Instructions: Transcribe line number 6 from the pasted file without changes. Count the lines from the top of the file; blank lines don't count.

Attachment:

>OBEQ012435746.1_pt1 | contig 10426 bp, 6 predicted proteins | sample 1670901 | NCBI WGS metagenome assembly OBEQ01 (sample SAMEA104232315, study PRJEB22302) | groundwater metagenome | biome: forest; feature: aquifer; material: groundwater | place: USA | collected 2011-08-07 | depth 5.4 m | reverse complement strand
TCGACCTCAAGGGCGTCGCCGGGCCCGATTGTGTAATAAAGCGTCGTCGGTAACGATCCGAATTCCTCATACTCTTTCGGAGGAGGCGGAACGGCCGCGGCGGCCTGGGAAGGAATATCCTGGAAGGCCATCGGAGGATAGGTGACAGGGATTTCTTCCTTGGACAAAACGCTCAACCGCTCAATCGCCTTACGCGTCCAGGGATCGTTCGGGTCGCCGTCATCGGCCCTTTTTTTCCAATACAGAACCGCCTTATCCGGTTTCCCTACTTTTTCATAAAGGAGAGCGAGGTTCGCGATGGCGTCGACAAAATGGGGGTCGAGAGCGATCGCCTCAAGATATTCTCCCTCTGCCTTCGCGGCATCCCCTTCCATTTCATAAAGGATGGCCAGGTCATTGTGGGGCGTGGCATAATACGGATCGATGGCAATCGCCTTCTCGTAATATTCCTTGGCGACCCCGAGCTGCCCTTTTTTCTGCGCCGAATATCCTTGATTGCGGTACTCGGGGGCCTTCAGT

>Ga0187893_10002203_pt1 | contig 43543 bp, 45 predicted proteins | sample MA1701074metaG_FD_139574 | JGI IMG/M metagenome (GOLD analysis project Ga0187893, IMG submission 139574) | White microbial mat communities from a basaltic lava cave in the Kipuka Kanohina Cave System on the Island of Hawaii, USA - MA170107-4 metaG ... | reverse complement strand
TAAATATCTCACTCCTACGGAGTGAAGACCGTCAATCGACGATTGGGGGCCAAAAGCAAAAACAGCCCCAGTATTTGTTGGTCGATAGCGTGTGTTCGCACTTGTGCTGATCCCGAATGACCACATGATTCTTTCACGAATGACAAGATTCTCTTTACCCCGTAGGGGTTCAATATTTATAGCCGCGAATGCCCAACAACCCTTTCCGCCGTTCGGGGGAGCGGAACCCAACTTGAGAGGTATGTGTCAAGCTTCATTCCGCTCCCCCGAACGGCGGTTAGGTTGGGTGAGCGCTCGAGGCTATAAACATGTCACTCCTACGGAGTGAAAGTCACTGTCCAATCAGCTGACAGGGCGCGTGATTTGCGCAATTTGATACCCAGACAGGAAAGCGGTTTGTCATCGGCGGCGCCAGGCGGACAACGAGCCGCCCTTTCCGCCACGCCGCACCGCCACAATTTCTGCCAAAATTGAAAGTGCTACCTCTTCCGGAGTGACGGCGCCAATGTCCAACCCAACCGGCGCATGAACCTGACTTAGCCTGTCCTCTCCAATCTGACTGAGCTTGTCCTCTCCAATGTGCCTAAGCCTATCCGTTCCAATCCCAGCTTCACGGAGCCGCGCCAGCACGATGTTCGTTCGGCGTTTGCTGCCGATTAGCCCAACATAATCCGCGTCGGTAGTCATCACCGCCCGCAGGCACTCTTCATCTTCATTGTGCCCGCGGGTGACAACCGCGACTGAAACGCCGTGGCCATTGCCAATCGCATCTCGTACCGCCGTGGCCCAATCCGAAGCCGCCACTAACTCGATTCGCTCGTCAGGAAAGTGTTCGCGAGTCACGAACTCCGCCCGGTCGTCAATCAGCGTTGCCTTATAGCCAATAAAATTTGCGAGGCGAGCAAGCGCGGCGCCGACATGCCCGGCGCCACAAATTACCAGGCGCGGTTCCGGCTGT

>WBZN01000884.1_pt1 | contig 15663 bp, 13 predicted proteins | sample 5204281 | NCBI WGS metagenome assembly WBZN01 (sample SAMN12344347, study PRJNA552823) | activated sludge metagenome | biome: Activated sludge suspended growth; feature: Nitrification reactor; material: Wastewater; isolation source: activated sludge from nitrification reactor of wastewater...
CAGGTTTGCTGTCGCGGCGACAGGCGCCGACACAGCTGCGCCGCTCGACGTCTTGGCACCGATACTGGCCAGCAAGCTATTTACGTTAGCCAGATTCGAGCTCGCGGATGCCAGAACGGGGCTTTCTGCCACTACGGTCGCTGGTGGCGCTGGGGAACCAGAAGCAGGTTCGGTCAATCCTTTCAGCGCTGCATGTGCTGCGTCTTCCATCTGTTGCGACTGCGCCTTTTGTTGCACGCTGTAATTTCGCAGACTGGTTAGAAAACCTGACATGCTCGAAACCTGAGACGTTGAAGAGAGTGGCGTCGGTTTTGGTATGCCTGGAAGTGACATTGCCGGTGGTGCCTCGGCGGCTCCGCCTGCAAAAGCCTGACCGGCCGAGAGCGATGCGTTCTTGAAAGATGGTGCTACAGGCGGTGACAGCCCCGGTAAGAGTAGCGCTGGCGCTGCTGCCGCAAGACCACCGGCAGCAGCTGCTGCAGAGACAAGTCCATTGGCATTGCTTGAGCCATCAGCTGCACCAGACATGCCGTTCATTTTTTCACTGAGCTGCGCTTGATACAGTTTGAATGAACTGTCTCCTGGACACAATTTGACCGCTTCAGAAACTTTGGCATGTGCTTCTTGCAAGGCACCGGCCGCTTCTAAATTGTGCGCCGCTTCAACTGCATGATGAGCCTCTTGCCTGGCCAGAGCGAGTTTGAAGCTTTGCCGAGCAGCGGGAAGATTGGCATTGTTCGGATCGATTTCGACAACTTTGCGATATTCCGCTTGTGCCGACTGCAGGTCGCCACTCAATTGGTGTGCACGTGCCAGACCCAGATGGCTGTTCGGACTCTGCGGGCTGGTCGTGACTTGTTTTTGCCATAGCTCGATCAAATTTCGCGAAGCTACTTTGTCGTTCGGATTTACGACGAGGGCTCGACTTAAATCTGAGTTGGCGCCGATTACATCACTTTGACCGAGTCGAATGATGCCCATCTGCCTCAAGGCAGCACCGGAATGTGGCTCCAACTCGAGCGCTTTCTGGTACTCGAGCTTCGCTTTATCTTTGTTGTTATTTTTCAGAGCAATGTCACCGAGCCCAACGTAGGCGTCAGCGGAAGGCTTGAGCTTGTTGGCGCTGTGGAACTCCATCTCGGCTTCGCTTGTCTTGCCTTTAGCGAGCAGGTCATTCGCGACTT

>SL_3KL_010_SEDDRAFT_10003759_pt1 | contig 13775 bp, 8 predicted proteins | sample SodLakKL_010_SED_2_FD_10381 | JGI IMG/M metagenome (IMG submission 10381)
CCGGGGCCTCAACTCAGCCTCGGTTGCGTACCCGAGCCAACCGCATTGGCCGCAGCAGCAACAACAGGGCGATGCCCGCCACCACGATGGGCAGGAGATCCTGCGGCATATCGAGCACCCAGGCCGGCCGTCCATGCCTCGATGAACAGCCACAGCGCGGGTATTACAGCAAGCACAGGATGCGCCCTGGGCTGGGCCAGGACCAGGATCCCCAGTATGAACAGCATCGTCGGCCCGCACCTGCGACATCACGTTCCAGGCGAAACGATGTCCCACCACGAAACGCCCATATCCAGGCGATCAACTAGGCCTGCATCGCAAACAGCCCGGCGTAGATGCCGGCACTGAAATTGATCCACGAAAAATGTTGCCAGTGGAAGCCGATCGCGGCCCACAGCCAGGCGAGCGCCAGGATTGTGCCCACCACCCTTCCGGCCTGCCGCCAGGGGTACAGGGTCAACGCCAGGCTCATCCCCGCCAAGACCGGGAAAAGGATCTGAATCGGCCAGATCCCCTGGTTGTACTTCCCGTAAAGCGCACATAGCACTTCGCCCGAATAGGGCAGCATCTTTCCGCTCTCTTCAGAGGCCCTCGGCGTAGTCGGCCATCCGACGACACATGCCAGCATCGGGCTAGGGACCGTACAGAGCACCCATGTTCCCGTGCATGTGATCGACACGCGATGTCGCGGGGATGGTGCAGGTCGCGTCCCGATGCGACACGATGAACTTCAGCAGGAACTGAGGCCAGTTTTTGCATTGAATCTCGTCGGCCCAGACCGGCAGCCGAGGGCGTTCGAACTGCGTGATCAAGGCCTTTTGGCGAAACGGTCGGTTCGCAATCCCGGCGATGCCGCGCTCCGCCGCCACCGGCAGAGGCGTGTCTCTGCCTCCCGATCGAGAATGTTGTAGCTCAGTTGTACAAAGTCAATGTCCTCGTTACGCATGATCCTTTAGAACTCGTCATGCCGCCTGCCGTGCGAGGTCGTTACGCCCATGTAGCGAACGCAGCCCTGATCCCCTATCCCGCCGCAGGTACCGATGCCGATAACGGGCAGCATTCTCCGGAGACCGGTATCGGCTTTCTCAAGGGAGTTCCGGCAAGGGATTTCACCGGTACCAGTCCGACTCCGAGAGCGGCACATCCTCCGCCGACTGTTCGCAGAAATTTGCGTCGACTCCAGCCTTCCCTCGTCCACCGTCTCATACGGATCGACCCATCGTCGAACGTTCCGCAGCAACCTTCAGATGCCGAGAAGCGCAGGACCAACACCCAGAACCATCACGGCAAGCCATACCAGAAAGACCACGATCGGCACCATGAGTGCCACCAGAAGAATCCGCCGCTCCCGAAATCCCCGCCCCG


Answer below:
CAGGTTTGCTGTCGCGGCGACAGGCGCCGACACAGCTGCGCCGCTCGACGTCTTGGCACCGATACTGGCCAGCAAGCTATTTACGTTAGCCAGATTCGAGCTCGCGGATGCCAGAACGGGGCTTTCTGCCACTACGGTCGCTGGTGGCGCTGGGGAACCAGAAGCAGGTTCGGTCAATCCTTTCAGCGCTGCATGTGCTGCGTCTTCCATCTGTTGCGACTGCGCCTTTTGTTGCACGCTGTAATTTCGCAGACTGGTTAGAAAACCTGACATGCTCGAAACCTGAGACGTTGAAGAGAGTGGCGTCGGTTTTGGTATGCCTGGAAGTGACATTGCCGGTGGTGCCTCGGCGGCTCCGCCTGCAAAAGCCTGACCGGCCGAGAGCGATGCGTTCTTGAAAGATGGTGCTACAGGCGGTGACAGCCCCGGTAAGAGTAGCGCTGGCGCTGCTGCCGCAAGACCACCGGCAGCAGCTGCTGCAGAGACAAGTCCATTGGCATTGCTTGAGCCATCAGCTGCACCAGACATGCCGTTCATTTTTTCACTGAGCTGCGCTTGATACAGTTTGAATGAACTGTCTCCTGGACACAATTTGACCGCTTCAGAAACTTTGGCATGTGCTTCTTGCAAGGCACCGGCCGCTTCTAAATTGTGCGCCGCTTCAACTGCATGATGAGCCTCTTGCCTGGCCAGAGCGAGTTTGAAGCTTTGCCGAGCAGCGGGAAGATTGGCATTGTTCGGATCGATTTCGACAACTTTGCGATATTCCGCTTGTGCCGACTGCAGGTCGCCACTCAATTGGTGTGCACGTGCCAGACCCAGATGGCTGTTCGGACTCTGCGGGCTGGTCGTGACTTGTTTTTGCCATAGCTCGATCAAATTTCGCGAAGCTACTTTGTCGTTCGGATTTACGACGAGGGCTCGACTTAAATCTGAGTTGGCGCCGATTACATCACTTTGACCGAGTCGAATGATGCCCATCTGCCTCAAGGCAGCACCGGAATGTGGCTCCAACTCGAGCGCTTTCTGGTACTCGAGCTTCGCTTTATCTTTGTTGTTATTTTTCAGAGCAATGTCACCGAGCCCAACGTAGGCGTCAGCGGAAGGCTTGAGCTTGTTGGCGCTGTGGAACTCCATCTCGGCTTCGCTTGTCTTGCCTTTAGCGAGCAGGTCATTCGCGACTT